When the Baton Rouge Labyrinth Project began, Michele and John supported the project by teaching others to build labyrinths. Michele has provided the project with its own Web site. Until May 2008, their labyrinth was the only public permanent labyrinth in town and is often the first labyrinth to the community, John says, "Above and beyond what we get out of it ourselves, it's an opportunity to give something back to the community we live in. We view it as our special form of ministry" (Fry 2006). Michele explains her motivation:
Michele and John practice an earth-centered spirituality, but they intentionally include no symbols in the labyrinth area so that people can interpret it as they wish. Michele explains her reasoning:
Several church and synagogue groups in town walked Michele and John's labyrinth and then decided to work towards building their own. At first, this frustrated Michele until she realized that "the process of building a labyrinth can be as healing as walking a labyrinth." She describes how she resolved this issue within herself:
To date, none of these groups have completed building their own labyrinth, but several continue to work towards it. Meanwhile, Michele and John continue to tend their labyrinth and offer it to the public. In 2005, they held their seventh annual outdoor New Year's Eve celebration in their labyrinth.
Coming from a contemplative Catholic tradition, Anne Bigger, an artist and art therapist, was drawn to the labyrinth after being introduced to it in the early 1990s through the art therapy association. As a result, she and her husband have made pilgrimages to Chartres Cathedral twice with Artress and have participated in several retreats in the region. She uses the labyrinth as a personal tool, including using a wooden finger labyrinth which one uses by tracing a labyrinth with a finger. She became convinced of its value in healing people and has worked to introduce it to her church and the university where she teaches art.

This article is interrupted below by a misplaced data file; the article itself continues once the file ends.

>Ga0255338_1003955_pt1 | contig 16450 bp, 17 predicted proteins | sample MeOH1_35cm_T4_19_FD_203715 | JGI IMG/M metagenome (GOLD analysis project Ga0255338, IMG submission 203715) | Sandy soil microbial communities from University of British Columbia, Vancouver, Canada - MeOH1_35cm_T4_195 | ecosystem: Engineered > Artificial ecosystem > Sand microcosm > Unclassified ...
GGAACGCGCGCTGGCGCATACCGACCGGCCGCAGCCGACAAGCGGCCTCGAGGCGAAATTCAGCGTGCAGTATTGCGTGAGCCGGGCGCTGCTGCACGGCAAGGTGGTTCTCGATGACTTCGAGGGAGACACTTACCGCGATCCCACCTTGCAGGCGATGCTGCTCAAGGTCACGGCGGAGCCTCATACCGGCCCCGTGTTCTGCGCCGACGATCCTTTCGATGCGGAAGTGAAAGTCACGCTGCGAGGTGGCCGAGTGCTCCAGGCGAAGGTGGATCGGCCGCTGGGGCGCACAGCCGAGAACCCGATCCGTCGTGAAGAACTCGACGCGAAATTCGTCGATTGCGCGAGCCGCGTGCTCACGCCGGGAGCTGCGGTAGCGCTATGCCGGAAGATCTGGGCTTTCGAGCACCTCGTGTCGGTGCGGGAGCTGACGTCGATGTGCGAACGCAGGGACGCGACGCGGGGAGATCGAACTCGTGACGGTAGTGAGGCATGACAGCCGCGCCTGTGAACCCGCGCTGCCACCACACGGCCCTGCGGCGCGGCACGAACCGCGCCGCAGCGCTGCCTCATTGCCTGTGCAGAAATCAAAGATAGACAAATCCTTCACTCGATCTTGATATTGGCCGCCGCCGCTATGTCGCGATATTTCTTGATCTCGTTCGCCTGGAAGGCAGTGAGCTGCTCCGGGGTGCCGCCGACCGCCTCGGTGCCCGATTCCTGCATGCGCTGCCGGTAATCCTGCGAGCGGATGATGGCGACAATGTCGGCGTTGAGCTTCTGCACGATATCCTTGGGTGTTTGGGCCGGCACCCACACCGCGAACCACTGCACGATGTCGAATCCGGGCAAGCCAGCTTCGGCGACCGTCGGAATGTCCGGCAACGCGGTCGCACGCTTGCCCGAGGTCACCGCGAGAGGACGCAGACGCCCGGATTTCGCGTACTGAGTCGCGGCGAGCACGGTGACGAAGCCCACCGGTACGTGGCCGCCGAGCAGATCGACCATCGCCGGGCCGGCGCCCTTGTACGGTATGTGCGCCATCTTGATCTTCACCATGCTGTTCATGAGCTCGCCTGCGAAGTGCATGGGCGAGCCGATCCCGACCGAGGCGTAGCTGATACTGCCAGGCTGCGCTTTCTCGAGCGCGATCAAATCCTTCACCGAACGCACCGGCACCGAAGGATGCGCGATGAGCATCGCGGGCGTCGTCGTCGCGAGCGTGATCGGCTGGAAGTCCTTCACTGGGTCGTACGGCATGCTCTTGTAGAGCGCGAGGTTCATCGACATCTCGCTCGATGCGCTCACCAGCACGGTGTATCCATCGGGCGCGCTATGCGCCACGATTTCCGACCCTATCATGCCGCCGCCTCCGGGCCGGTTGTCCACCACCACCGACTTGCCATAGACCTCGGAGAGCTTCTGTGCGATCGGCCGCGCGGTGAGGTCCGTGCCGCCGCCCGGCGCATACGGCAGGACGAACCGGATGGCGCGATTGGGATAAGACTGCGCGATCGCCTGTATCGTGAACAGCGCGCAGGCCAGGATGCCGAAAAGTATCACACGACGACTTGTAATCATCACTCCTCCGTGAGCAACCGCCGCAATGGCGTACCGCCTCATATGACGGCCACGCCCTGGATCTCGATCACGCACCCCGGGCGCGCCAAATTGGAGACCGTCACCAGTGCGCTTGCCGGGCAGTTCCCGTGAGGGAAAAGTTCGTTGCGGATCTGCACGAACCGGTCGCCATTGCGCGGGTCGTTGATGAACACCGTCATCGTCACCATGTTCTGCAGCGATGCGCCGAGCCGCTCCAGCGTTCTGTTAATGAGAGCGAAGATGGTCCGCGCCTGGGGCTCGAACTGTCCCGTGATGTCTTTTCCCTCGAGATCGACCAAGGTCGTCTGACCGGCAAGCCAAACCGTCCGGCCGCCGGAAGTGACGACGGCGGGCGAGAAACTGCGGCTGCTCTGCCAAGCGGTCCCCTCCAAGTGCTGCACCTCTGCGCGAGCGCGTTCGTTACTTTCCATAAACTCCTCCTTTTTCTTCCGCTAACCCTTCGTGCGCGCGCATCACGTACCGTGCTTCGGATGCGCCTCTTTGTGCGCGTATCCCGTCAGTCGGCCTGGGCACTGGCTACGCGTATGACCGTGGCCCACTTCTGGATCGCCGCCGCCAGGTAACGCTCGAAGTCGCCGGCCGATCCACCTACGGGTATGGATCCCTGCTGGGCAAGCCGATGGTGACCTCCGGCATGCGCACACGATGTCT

Most labyrinth work is focused on helping the individual by encouraging people to consider the walk as a metaphor of one's life – a tool for introspection. The facilitator is responsible for making each person aware of this before entering. Anne explains her beliefs about the labyrinth:
Some people immediately understand this concept. For example, John said that he apologized to one lady who came to walk their labyrinth because there were ant hills in it. Her response was, "No, no, you meet ant hills in your path in life. This is perfectly normal and natural. I've got no problem with it." For others, such realizations are a major life milestone. Michele shares one such experience:
Stories about the transformational power of the labyrinth usually involve a serendipitous experience and more likely concern a spiritual or emotional healing rather than a physical one. The stories often center on healing relationships as in these examples from Margaret Saizan:
None of these people had ever walked a labyrinth before or had attended the orientation that Saizan had provided (Saizan 2005).